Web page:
Blokey and Flusher,
Thank you both very much! Flusher, I take it yours are actual, vintage pieces? And Blokey - WOW! I take it yours are the new/retro-design versions, the WWI being the good-lookin sister and the green, Parkerized job the WWII? (The WWII LOOKS exactly like what I had in the army in the 70's and 80's.)
Years ago, in the early 70's, I bought a WWI GI .45 and had it re-blued and new stocks installed at it looked exactly like yours. This one shot so well. It was my first full-sized .45 1911 and I could shoot every bit as well - and faster, of course, with it than the original model 357 Trooper I had at the time. I don't guess you shoot yours, do you? I much prefered the flat main spring housing of the WWI version over the arched version in the 1911A1. Colt kept that version on the Gold Cup, too, I think. These are both classics, as you well know! Nice guns and thank you so much. I can't imagine what I can do to return the favor but let me know sometime and I'll do my best. Thanks again.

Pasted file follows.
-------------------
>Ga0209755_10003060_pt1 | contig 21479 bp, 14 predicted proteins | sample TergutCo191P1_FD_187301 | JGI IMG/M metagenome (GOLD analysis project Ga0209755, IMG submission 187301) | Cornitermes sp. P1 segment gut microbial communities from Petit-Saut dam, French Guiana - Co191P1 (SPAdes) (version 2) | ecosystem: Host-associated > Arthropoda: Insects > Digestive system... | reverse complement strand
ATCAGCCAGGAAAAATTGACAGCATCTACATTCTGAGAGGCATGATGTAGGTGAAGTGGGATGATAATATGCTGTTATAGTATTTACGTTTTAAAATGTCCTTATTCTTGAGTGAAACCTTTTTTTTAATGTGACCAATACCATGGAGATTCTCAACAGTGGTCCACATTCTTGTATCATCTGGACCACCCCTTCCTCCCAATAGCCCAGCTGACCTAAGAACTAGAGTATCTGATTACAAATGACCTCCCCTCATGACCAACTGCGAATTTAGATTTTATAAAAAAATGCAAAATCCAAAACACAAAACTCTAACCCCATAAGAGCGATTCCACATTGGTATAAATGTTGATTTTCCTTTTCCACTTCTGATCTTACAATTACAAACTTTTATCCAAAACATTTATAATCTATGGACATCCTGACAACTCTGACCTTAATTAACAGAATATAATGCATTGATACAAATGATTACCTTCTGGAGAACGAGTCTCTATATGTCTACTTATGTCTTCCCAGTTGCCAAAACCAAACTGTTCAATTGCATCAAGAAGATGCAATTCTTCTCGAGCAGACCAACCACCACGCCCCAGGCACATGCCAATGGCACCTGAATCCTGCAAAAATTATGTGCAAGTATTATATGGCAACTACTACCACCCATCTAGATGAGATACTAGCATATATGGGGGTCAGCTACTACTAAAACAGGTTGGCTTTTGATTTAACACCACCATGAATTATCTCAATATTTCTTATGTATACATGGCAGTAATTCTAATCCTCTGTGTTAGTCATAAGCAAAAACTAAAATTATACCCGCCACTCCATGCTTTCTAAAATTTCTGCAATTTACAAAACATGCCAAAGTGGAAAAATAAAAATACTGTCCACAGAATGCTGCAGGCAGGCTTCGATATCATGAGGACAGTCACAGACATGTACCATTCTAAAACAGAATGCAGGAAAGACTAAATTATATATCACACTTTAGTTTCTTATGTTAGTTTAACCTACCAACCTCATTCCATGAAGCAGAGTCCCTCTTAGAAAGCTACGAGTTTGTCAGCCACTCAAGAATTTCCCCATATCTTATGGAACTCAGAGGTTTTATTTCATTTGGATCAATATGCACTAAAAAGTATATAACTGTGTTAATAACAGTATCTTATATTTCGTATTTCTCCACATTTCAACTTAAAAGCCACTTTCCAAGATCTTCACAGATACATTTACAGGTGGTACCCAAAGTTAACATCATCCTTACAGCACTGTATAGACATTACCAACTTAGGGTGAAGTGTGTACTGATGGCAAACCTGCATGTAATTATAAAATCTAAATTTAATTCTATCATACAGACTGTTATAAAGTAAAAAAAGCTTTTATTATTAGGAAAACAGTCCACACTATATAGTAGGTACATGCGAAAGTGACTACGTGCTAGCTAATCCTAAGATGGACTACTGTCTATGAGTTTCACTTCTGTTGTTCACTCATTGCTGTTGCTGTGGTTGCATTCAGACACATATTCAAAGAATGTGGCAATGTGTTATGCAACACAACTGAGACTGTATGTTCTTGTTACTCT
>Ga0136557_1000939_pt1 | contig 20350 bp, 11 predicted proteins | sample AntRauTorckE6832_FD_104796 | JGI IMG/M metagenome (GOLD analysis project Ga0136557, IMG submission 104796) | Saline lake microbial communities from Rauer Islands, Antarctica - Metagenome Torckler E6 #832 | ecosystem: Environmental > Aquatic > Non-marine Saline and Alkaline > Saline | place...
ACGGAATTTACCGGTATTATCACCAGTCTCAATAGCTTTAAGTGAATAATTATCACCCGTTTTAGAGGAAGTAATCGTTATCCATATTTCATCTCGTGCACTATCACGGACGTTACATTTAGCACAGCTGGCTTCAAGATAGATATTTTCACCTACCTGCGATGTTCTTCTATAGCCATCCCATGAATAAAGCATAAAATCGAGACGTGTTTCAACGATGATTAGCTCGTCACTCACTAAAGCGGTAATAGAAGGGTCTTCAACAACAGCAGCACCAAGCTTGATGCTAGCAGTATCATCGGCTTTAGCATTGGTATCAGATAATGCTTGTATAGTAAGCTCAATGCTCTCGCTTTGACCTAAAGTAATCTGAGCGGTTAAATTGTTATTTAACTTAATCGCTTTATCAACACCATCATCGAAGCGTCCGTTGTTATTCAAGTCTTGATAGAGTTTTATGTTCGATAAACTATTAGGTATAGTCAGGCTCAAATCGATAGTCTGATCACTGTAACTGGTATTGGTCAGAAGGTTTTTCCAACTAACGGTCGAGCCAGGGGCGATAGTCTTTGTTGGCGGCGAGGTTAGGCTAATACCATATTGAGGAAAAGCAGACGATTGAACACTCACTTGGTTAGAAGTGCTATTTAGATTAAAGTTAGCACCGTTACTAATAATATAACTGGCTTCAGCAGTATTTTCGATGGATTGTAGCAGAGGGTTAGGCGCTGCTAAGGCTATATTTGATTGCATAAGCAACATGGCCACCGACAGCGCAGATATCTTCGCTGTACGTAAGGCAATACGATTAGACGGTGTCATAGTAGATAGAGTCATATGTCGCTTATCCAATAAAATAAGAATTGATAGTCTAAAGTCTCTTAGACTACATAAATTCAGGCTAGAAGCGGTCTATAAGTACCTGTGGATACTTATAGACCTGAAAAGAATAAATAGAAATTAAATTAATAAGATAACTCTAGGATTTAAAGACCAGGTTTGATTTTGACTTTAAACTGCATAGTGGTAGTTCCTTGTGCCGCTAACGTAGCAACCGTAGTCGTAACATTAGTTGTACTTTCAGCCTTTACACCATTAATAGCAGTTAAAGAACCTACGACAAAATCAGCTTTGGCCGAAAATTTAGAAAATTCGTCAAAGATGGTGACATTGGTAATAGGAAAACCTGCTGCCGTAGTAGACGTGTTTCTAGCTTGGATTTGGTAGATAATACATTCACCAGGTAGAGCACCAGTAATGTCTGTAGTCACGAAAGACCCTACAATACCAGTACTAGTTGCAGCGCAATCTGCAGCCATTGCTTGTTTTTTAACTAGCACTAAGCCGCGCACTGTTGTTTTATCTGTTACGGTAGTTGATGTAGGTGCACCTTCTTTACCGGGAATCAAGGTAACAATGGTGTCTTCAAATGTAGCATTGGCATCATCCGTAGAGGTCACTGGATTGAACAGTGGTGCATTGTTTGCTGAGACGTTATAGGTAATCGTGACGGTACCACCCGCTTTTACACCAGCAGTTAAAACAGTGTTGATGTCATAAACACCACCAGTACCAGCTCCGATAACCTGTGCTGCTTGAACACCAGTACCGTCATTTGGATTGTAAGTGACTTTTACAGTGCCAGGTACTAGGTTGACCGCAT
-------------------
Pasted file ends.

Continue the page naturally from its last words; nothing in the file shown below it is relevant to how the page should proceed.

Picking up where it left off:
Flusher's got me trumped with his gen-yoo-wine WWII piece. I've always had a soft spot for full size 1911's and so when Colt reissued these classics, I had to get one of each. Yeah these are safe queens, they are absolutely NIB. I have a regular ol' 1991A1 that I shoot at the range which is just fine for me.
The 'A1 looks pretty authentic compared to Flusher's '43 model except for the trigger. Mine's from the first series, hence the WK (as in Lt. William M. Keyes, Colt CEO currently(?)) s/n prefix. I've read that Colt produced a second series that is more true to the original with s/n suffix "WMK", I don't know the detail differences. I've never seen a confirmed original 1911 to compare mine to but I will say the Carbonia finish is gorgeous.
[This message has been edited by Blokey (edited 05-22-2005).]